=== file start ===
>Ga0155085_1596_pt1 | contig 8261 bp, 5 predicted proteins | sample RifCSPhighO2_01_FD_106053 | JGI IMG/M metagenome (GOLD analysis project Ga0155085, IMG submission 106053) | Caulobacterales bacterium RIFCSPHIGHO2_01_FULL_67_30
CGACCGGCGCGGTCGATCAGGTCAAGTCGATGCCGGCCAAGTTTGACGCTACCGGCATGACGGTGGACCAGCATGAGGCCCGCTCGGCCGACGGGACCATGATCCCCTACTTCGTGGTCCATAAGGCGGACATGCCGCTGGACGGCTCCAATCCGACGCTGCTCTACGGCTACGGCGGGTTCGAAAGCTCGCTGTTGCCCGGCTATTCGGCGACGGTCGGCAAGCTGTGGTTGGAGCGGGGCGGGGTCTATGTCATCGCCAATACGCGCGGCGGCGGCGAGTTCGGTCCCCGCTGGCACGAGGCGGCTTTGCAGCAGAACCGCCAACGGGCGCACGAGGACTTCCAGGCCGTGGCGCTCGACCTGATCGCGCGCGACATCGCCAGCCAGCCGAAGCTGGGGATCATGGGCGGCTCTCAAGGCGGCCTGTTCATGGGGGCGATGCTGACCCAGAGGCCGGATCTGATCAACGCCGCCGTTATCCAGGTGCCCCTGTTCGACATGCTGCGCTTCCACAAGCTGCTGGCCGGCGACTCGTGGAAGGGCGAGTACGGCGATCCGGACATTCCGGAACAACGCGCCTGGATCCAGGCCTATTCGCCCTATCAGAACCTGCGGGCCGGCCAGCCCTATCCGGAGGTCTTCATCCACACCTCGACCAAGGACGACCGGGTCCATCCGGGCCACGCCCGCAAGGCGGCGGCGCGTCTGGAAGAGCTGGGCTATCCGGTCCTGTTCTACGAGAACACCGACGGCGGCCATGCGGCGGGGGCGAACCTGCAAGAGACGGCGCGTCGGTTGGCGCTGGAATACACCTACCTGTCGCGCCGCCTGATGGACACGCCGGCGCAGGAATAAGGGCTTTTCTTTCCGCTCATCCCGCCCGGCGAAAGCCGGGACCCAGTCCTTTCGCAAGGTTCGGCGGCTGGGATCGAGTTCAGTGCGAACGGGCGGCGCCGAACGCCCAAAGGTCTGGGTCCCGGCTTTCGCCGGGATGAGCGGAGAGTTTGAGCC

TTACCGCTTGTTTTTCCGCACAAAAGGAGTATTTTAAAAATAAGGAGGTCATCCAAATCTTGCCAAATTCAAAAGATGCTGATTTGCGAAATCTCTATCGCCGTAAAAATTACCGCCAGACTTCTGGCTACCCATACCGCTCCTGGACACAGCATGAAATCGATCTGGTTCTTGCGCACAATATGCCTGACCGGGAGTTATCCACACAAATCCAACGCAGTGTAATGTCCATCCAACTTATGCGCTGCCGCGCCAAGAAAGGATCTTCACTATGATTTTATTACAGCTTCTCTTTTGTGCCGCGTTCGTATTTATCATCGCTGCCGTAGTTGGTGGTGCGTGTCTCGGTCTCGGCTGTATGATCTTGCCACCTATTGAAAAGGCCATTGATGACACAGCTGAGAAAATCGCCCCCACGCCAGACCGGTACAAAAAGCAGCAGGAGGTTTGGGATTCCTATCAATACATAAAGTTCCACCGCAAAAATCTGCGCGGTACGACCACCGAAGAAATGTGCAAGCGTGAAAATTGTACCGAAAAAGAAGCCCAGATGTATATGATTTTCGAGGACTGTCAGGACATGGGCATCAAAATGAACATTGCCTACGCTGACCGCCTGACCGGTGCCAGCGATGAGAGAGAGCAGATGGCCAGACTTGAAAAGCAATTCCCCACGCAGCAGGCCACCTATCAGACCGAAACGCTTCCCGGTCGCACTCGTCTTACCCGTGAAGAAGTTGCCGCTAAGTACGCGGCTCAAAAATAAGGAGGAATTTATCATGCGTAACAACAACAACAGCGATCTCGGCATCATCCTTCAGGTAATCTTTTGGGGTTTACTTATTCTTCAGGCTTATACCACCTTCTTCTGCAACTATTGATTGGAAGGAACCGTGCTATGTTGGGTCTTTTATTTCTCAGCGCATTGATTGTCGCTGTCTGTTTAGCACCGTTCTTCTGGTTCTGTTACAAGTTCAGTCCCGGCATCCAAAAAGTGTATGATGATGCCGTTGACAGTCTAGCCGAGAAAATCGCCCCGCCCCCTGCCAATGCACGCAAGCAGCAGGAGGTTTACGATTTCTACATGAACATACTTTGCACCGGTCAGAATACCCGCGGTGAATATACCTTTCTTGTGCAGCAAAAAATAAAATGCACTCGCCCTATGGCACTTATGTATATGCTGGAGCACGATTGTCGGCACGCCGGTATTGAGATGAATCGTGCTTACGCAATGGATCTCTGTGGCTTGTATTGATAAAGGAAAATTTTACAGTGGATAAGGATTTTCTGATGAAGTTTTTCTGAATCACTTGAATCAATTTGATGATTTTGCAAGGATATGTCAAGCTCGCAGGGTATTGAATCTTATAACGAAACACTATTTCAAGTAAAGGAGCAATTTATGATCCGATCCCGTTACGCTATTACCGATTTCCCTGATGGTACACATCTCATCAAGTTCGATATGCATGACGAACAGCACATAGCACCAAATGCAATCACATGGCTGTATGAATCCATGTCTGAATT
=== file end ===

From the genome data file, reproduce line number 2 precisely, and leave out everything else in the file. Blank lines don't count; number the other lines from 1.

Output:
CGACCGGCGCGGTCGATCAGGTCAAGTCGATGCCGGCCAAGTTTGACGCTACCGGCATGACGGTGGACCAGCATGAGGCCCGCTCGGCCGACGGGACCATGATCCCCTACTTCGTGGTCCATAAGGCGGACATGCCGCTGGACGGCTCCAATCCGACGCTGCTCTACGGCTACGGCGGGTTCGAAAGCTCGCTGTTGCCCGGCTATTCGGCGACGGTCGGCAAGCTGTGGTTGGAGCGGGGCGGGGTCTATGTCATCGCCAATACGCGCGGCGGCGGCGAGTTCGGTCCCCGCTGGCACGAGGCGGCTTTGCAGCAGAACCGCCAACGGGCGCACGAGGACTTCCAGGCCGTGGCGCTCGACCTGATCGCGCGCGACATCGCCAGCCAGCCGAAGCTGGGGATCATGGGCGGCTCTCAAGGCGGCCTGTTCATGGGGGCGATGCTGACCCAGAGGCCGGATCTGATCAACGCCGCCGTTATCCAGGTGCCCCTGTTCGACATGCTGCGCTTCCACAAGCTGCTGGCCGGCGACTCGTGGAAGGGCGAGTACGGCGATCCGGACATTCCGGAACAACGCGCCTGGATCCAGGCCTATTCGCCCTATCAGAACCTGCGGGCCGGCCAGCCCTATCCGGAGGTCTTCATCCACACCTCGACCAAGGACGACCGGGTCCATCCGGGCCACGCCCGCAAGGCGGCGGCGCGTCTGGAAGAGCTGGGCTATCCGGTCCTGTTCTACGAGAACACCGACGGCGGCCATGCGGCGGGGGCGAACCTGCAAGAGACGGCGCGTCGGTTGGCGCTGGAATACACCTACCTGTCGCGCCGCCTGATGGACACGCCGGCGCAGGAATAAGGGCTTTTCTTTCCGCTCATCCCGCCCGGCGAAAGCCGGGACCCAGTCCTTTCGCAAGGTTCGGCGGCTGGGATCGAGTTCAGTGCGAACGGGCGGCGCCGAACGCCCAAAGGTCTGGGTCCCGGCTTTCGCCGGGATGAGCGGAGAGTTTGAGCC